Sacred Companies: Organizational Aspects of Religion and Religious Aspects of Organizations

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Religion is intrinsically social, and hence irretrievably organizational, although organization is often seen as the darker side of the religious experience--power, routinization, and bureaucracy. Religion and secular organizations have long received separate scholarly scrutiny, but until now their confluence has been little considered. This interdisciplinary collection of mostly unpublished papers is the first volume to remedy the deficit. The project grew out of a three-year inquiry into religious institutions undertaken by Yale University's Program on Non-Profit Organizations and sponsored by the Lilly Endowment. The scholars who took part in this effort weree challenged to apply new perspectives to the study of religious organizations, especially that strand of contemporary secular organizational theory known as "New Institutionalism." The result was this groundbreaking volume, which includes papers on various aspects of such topics as the historical sources and patterns of U.S. religious organizations, contemporary patterns of denominational authority, the congregation as an organization, and the interface between religious and secular institutions and movements. The contributors include an interdisciplinary mix of scholars from economics, history, law, social administration, and sociology.
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Publisher
Oxford University Press
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Published on
Feb 12, 1998
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Pages
432
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ISBN
9780195354461
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Language
English
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Genres
Religion / Philosophy
Social Science / Sociology of Religion
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Content Protection
This content is DRM protected.
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Available on Android devices
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Eligible for Family Library

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Homelessness, black neighborhood development, problems of abortion and sex education--how does religion affect the politics of an American city confronting these and other concerns? And what differences have "church and state" issues made in these struggles? In answering such questions, A Bridging of Faiths conveys a feeling of the urgent social theater of Springfield, Massachusetts, and provides both a contemporary and historical sense of how power shapes and is shaped by the civic culture. Recalling the immediacy and provocativeness of classic community studies like Middletown and Yankee City, the work draws on the voices of Springfielders themselves, while it exposes tendencies that prevail throughout contemporary America. This is a tale of two establishments: Protestant for three centuries, Springfield has been for the last fifty years a Catholic city. In looking at its emerging demographic, political, and economic patterns, the book shows how church and state interact at the local level, where lives are actually lived, as opposed to how the law and public opinion say they ought to interact at the more abstract federal level. While religion is more politically influential than some social scientists might have expected, it does not possess the kind of power feared by many constitutionalists. Politicians are seeking to redefine themselves in relation to religion and in other ways, and religion as a whole faces subtle crises of mobility, authority, and secularization. From these complexities, new patterns of cultural and political authority have emerged in Springfield, similar to those now affecting other American communities and the nation.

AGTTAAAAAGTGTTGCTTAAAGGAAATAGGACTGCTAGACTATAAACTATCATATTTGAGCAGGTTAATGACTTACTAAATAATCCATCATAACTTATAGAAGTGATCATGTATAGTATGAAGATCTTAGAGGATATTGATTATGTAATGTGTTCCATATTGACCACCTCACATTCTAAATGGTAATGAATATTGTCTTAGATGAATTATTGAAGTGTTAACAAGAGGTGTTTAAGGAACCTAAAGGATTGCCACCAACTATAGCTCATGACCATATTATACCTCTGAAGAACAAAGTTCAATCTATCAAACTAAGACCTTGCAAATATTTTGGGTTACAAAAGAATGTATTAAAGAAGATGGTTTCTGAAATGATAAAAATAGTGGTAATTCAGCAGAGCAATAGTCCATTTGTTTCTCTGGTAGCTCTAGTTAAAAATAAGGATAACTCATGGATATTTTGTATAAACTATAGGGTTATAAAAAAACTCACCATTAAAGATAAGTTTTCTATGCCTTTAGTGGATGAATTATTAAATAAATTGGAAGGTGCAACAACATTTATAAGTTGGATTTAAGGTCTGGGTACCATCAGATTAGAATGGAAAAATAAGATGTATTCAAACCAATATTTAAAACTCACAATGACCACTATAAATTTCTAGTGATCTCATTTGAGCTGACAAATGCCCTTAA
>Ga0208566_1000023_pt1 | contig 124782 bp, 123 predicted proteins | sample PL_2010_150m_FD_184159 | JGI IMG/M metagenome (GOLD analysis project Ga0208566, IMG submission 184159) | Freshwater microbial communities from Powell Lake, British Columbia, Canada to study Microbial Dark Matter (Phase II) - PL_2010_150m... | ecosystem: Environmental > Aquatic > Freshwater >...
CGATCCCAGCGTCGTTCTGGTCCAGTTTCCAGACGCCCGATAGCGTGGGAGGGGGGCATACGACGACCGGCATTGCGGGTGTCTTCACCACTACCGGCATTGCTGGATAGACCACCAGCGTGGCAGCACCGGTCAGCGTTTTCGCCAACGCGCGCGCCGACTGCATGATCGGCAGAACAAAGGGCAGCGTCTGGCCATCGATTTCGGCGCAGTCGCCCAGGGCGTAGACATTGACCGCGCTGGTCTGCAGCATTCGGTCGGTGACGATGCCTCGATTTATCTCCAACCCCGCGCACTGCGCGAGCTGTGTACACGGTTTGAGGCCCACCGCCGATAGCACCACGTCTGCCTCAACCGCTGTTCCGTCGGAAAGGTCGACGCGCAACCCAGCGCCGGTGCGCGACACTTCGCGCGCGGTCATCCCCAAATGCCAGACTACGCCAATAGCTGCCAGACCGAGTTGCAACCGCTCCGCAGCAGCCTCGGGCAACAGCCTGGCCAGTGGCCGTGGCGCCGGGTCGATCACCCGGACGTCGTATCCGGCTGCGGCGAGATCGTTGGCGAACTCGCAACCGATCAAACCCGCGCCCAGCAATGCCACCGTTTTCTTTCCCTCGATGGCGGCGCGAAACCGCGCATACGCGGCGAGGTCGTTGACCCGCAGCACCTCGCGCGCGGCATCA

Originally published in 1992.

The Princeton Legacy Library uses the latest print-on-demand technology to again make available previously out-of-print books from the distinguished backlist of Princeton University Press. These editions preserve the original texts of these important books while presenting them in durable paperback and hardcover editions. The goal of the Princeton Legacy Library is to vastly increase access to the rich scholarly heritage found in the thousands of books published by Princeton University Press since its founding in 1905.

More Americans belong to religious congregations than to any other kind of voluntary association. What these vast numbers amount to--what people are doing in the over 300,000 churches, synagogues, mosques, and temples in the United States--is a question that resonates through every quarter of American society, particularly in these times of "faith-based initiatives," "moral majorities," and militant fundamentalism. And it is a question answered in depth and in detail in Congregations in America.